According to a survey issued on Wednesday by the Kaiser Family Foundation, over half of the American citizens, including 2 out of 5 women of reproductive age, are uncertain of their state’s laws on medication abortion.
Midway through January, more than six months after the US Supreme Court’s Dobbs ruling, which reversed Roe v. Wade and repealed the federal right to abortion, a survey was performed.
In the weeks following the high court’s decision, “trigger bans”—laws that forbid or severely restrict abortion—went into force in several states. However, several of those laws are in doubt because of legal challenges.
Even before Dobbs, experts say, the legal environment surrounding abortion was changing quickly. There were more options to acquire medication abortion thanks to new telehealth regulations implemented during the Covid-19 epidemic. Now that state legislatures are in session for the first time since that choice, more changes are unavoidable.
“It’s understandable to be confused about all the different ways in which someone can access medication abortion and wonder which ways are legal and which ways are a little bit more outside of the legal framework,” said Asha Hassan, a reproductive health researcher with the University of Minnesota’s Center for Antiracism Research for Health Equity.
We’re currently on a learning curve. Education must then be updated because the environment is continuously changing.
According to the KFF poll, approximately half of the respondents are unsure of the legal status of medication abortion in their state, whether it is legal or not in states where abortion is prohibited. And some people are misusing it.
About 13% of adults in states with abortion bans believe falsely that medical abortion is legal. Furthermore, 10% of those in states where abortion is permitted believe that the drug is forbidden.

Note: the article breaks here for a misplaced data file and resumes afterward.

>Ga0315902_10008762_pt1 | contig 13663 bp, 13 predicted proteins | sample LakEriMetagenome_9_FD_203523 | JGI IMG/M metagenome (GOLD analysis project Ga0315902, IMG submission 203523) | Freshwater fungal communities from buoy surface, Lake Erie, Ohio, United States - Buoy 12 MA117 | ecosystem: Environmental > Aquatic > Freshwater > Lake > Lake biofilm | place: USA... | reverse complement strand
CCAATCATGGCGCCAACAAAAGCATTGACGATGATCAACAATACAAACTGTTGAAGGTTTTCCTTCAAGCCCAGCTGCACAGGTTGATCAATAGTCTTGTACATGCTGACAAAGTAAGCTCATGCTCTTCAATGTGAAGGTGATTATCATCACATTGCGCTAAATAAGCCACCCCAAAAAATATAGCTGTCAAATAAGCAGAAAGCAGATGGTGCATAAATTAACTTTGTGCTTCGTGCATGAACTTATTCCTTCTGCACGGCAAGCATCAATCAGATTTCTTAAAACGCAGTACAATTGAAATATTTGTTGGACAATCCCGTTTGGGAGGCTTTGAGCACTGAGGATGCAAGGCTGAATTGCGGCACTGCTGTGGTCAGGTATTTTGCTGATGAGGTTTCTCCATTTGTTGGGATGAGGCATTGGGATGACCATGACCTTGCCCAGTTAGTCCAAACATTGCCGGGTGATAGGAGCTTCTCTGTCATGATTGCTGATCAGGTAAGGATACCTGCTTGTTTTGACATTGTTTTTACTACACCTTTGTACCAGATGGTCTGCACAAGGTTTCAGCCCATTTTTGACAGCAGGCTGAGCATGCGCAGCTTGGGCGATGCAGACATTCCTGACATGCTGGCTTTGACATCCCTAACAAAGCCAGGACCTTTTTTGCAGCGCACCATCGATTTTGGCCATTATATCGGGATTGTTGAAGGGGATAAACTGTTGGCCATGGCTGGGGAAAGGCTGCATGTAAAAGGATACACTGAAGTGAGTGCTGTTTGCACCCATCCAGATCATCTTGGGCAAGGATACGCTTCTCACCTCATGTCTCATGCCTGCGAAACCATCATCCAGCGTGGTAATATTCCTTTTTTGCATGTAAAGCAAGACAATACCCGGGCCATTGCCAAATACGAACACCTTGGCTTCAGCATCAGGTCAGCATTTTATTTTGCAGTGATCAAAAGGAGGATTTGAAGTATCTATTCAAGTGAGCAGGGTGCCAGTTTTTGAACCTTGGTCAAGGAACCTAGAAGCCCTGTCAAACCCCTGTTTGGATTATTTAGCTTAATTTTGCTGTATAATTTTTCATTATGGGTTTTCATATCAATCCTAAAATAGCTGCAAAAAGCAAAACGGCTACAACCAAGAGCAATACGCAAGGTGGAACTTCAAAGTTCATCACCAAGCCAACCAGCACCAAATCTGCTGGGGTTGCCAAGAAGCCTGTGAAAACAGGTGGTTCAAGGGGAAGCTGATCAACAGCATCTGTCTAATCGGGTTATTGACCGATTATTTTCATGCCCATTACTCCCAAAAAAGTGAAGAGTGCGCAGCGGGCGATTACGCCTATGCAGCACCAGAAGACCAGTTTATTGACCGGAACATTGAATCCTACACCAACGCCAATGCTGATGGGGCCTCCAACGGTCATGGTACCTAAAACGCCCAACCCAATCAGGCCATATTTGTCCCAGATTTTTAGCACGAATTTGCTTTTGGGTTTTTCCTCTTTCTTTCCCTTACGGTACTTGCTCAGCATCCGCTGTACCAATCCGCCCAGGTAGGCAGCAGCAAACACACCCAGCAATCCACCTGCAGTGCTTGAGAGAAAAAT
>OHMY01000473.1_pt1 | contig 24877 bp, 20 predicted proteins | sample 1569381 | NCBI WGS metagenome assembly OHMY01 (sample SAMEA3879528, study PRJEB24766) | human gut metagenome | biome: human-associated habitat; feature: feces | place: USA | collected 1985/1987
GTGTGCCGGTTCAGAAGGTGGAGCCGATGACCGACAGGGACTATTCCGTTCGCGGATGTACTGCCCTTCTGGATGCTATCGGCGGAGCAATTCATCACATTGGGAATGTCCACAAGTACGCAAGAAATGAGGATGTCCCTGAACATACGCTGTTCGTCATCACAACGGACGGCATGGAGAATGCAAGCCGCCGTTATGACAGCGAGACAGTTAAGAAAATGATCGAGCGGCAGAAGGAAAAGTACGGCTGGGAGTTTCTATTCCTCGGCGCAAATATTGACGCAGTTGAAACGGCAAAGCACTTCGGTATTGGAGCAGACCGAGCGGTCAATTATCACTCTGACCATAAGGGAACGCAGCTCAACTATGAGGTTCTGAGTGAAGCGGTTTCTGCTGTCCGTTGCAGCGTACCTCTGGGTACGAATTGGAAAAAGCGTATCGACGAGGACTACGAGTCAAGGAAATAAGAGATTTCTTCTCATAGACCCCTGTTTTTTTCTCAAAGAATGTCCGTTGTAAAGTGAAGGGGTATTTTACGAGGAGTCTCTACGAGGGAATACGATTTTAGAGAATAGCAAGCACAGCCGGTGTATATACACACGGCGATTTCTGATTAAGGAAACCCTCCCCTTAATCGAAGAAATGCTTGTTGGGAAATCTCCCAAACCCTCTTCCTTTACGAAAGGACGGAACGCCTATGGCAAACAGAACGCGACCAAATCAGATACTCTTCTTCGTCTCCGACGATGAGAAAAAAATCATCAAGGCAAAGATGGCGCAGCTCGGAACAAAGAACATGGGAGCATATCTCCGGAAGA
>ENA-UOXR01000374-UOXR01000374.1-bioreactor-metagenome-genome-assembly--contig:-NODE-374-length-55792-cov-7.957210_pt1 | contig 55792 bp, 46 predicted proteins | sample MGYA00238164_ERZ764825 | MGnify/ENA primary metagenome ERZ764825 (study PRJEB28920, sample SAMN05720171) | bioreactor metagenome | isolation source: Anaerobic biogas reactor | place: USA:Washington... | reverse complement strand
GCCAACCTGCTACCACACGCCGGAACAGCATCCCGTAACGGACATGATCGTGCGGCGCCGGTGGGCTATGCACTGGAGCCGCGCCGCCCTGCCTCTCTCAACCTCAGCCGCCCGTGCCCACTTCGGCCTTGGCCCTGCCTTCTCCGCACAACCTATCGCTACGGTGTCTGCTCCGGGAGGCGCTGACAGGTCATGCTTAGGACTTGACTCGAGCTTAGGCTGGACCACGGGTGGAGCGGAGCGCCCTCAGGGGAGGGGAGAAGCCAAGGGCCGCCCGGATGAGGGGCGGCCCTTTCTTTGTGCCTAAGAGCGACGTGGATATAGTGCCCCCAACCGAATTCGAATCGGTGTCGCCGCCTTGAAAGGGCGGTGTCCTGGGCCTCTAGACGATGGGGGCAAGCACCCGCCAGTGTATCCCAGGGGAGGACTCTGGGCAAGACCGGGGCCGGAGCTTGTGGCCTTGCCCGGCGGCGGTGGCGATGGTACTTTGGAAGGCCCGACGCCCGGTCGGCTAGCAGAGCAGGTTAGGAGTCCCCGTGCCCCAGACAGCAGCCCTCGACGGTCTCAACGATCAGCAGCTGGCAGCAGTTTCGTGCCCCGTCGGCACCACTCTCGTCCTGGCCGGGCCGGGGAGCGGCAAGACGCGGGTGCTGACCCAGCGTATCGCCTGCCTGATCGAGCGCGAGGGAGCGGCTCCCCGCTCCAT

According to Kirsten Moore, the project’s director, this uncertainty may be a barrier in and of itself. The White House and other activists have made raising awareness and combating false information a top goal.
It’s not just about establishing legislation that makes abortion illegal, according to politicians and other pro-lifers. The goal is to instill a sense of risk or danger, she explained. The fear of legal risk “may dissuade people even if active efforts are not taken.”
President Biden has urged action to especially safeguard access to mifepristone, a pharmaceutical abortion treatment that has been given US Food and Drug Administration approval.
The FDA authorized a provision in early January that would permit some pharmacies to give the medication straight to customers who had a prescription.
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This increases access because, in the past, only specific healthcare providers could deliver pharmacological abortions. However, it has never been sold without a prescription.
According to the Guttmacher Institute, a research and policy group focusing on sexual and reproductive health that supports abortion rights, the majority of abortions in the US are pharmaceutical abortions – as opposed to a medical operations.
However, there is still considerable ambiguity over how to obtain a medication abortion. The KFF poll found that over 50% of adults are unsure if a prescription is necessary for a pharmacological abortion.
One in ten persons, including nearly as many women, mistakenly believe that it does not need a prescription. The majority of adults (62%) are aware that the morning-after pill or Plan B—an emergency contraceptive—is not the same as the abortion pill.
Additionally, the majority of persons are aware that all 50 states, including their own, have access to contraceptive tablets. However, over three-quarters believe that birth control pills can end a pregnancy in its early stages.
To ensure that people are aware that [medication abortion] is safe and currently much more accessible than surgical abortion, there is much growth and effort that can be done in the healthcare business and environment, according to Hassan.